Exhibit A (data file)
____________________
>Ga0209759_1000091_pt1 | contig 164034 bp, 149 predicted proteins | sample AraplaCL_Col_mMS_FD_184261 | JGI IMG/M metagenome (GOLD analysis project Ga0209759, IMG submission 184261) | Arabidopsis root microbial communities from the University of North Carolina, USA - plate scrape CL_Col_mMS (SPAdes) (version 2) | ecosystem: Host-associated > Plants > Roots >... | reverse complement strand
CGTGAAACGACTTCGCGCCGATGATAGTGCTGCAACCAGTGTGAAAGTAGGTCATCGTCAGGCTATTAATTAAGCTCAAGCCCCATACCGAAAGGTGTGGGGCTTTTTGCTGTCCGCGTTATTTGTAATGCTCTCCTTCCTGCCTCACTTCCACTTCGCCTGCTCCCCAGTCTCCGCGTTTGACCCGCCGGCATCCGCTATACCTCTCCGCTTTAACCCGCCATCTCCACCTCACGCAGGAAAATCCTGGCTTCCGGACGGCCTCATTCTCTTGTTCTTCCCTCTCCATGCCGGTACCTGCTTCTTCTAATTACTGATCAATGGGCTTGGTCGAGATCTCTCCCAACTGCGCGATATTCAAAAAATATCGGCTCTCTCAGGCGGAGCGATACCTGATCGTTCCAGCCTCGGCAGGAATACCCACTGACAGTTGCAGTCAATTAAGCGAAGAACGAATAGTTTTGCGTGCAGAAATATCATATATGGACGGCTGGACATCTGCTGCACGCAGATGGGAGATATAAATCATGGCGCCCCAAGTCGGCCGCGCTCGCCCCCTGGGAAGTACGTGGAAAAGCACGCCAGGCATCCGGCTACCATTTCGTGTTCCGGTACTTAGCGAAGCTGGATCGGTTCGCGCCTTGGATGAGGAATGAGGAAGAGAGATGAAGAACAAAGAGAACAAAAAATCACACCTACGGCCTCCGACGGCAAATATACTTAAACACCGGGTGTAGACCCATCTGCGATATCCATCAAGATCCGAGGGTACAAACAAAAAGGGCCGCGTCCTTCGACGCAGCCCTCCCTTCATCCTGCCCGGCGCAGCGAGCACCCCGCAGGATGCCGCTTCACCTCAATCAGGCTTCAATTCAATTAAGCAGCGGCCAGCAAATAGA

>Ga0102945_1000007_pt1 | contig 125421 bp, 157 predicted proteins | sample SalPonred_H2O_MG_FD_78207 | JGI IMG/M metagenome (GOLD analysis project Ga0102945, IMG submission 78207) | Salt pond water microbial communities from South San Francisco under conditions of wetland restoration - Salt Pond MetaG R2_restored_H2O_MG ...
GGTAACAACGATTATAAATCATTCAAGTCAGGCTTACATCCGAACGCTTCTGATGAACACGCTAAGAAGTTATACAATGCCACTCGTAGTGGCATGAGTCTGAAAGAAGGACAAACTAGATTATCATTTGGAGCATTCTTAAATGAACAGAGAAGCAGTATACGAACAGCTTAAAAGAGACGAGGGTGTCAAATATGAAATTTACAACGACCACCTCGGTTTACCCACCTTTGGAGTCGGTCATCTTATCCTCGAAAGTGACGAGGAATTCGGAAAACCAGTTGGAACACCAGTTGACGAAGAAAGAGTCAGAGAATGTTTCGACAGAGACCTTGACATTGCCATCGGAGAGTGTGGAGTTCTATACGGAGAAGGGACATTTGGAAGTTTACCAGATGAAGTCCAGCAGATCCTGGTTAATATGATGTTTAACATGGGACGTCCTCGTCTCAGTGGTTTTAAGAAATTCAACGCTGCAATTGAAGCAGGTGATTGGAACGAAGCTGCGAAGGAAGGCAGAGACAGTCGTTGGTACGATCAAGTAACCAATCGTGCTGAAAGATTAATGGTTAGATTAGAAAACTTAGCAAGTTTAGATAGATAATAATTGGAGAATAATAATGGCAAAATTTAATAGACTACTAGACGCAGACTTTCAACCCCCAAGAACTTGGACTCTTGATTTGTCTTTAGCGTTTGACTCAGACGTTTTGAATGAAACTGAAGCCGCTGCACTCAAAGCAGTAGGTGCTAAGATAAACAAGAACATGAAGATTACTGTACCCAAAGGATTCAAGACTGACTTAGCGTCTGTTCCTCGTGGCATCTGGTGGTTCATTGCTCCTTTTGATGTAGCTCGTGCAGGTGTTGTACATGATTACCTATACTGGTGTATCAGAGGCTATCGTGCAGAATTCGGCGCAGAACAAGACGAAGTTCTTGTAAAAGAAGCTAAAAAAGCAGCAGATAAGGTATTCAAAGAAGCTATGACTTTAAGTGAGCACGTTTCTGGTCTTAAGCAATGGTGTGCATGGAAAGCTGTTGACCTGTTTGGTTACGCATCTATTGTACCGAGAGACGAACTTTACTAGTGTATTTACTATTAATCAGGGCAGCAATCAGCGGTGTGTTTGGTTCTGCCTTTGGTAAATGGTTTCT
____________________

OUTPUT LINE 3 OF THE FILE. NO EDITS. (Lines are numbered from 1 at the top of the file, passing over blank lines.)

>Ga0102945_1000007_pt1 | contig 125421 bp, 157 predicted proteins | sample SalPonred_H2O_MG_FD_78207 | JGI IMG/M metagenome (GOLD analysis project Ga0102945, IMG submission 78207) | Salt pond water microbial communities from South San Francisco under conditions of wetland restoration - Salt Pond MetaG R2_restored_H2O_MG ...